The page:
Tim Heidecker re-ups for more ultra-violent spy action in Decker: Unclassified (Season 2 premiere; Sunday, June 4; Adult Swim), while Aussie comic Jim Jefferies takes another stab at ’Merican TV with late-night talker The Jim Jefferies Show (series debut; Tuesday, June 6; Comedy Central). Latina heroine (?) Teresa (Alice Braga) continues her quest to rule the drug trade in Queen of the South (Season 2 premiere; Thursday, June 8; USA), and the ladies of Litchfield are still doing time in Orange Is the New Black (Season 5 premiere; Friday, June 9; Netflix), hackers be damned.

The ragtag crew of ridiculously good-looking intergalactic criminals remain lost in space in Dark Matter (Season 3 premiere; Friday, June 9; Syfy), and TV’s coolest demon hunter is back and gunning for souls in Wynonna Earp (Season 2 premiere; Friday, June 9; Syfy). Meanwhile, the end is near for the Clone Club in the final run of Orphan Black (Season 5 premiere; Saturday, June 10, BBC America), and even nearer for frenemies Billie and Gene in the two-weekend burn-off of Idiotsitter (Season 2 premiere; Saturday, June 10; Comedy Central).

An all-star cast chews scenery and buffs cuticles in new Florida nail-salon dramedy Claws (series debut; Sunday, June 11; TNT), and primetime goes grindhouse with Blood Drive (series debut; Wednesday, June 14, Syfy), about a cross-country death race where the cars run on—what else?—blood. The Mist (series debut; Thursday, June 22; Spike) rolls out more subtle Stephen King-y scares, and the Gorgeous Ladies of Wrestling finally get their ’80s-spandexed due in the Alison Brie-led docu-comedy GLOW (series debut; Friday, June 23; Netflix).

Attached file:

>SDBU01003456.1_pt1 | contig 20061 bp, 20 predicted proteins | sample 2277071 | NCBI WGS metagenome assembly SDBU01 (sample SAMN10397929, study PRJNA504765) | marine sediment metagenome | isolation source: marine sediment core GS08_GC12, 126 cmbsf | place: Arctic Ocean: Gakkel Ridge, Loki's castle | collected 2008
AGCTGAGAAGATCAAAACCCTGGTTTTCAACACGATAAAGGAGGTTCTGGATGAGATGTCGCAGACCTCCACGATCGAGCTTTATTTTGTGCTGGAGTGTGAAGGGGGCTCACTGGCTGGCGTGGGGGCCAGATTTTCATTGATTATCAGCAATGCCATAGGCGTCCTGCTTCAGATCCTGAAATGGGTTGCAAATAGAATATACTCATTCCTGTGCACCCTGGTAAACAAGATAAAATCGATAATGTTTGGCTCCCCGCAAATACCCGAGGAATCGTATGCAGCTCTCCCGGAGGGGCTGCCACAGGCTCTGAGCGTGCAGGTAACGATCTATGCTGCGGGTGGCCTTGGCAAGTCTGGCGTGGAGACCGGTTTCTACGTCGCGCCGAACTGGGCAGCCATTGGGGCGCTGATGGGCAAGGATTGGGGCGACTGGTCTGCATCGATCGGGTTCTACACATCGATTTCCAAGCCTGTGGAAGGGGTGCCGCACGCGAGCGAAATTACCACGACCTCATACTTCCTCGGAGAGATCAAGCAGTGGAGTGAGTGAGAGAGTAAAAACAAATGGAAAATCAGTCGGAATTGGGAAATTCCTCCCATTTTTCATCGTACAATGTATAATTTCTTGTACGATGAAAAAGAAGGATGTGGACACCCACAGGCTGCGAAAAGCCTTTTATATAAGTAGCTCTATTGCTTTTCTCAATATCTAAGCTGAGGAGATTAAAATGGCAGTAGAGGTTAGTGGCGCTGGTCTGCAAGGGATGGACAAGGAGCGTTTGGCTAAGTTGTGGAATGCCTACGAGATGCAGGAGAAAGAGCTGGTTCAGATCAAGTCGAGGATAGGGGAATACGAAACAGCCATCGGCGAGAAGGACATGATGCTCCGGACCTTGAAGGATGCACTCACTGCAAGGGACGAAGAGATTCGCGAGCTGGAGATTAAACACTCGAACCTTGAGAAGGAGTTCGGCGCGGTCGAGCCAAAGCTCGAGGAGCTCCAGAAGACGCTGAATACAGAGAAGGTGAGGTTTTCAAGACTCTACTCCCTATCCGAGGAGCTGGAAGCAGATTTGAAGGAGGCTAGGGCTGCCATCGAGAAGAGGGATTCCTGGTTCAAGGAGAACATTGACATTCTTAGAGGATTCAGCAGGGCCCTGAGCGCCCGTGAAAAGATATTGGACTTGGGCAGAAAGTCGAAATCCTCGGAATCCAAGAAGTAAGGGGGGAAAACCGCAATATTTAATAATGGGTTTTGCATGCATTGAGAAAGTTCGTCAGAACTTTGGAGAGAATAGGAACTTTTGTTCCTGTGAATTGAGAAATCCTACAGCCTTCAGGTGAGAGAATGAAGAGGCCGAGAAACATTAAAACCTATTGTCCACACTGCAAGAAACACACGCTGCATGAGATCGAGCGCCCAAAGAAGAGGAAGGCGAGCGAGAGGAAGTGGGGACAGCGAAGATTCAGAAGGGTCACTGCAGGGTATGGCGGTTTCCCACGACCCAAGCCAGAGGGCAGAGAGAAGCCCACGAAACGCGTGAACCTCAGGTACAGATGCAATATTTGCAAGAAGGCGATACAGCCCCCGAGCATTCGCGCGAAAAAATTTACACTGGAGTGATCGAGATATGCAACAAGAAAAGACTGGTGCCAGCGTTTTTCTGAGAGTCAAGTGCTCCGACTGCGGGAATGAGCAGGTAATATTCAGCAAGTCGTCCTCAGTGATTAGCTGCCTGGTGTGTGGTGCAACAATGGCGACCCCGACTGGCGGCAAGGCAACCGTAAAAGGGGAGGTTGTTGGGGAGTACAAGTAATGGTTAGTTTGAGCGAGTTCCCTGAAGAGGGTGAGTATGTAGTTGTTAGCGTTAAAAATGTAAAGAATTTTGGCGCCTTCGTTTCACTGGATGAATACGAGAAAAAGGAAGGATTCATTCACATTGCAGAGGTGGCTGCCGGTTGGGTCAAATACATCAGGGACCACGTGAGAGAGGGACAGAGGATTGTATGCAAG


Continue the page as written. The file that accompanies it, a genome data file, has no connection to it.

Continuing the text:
Fiddy Cent’s nightclubs ’n’ drugs drama Power (Season 4 premiere; Sunday, June 25; Starz) finds kingpin Ghost (Omari Hardwick) caught in the middle of a, yep, power struggle, while Jesse, Tulip and Cassidy finally hit the road looking for God in Preacher (Season 2 premiere; Sunday, June 25; AMC). Liza (Sutton Foster) deals with the fallout of her bestie Kelsey (Hilary Duff) learning her dark, old secret in Younger (Season 4 premiere; Wednesday, June 28; TV Land), and everybody’s favorite ragtag trio of ridiculously good-looking interplanetary bounty hunters gear up to fight the good-ish fight in Killjoys (Season 3 premiere; Friday, June 30; Syfy).

John Singleton’s Snowfall (series debut; Wednesday, July 5; FX) dramatizes the crack-cocaine epidemic of ’80s Los Angeles, while modernized period piece Will (series debut; Monday, July 10; TNT) juices the legend of a young William Shakespeare as he arrives in the, wait for it, “punk-rock theatre scene of 16th century London.” Back in the present, a pair of college eggheads break it to the White House that an asteroid is six months away from mercifully colliding with Earth in Salvation (series debut; Wednesday, July 12; CBS).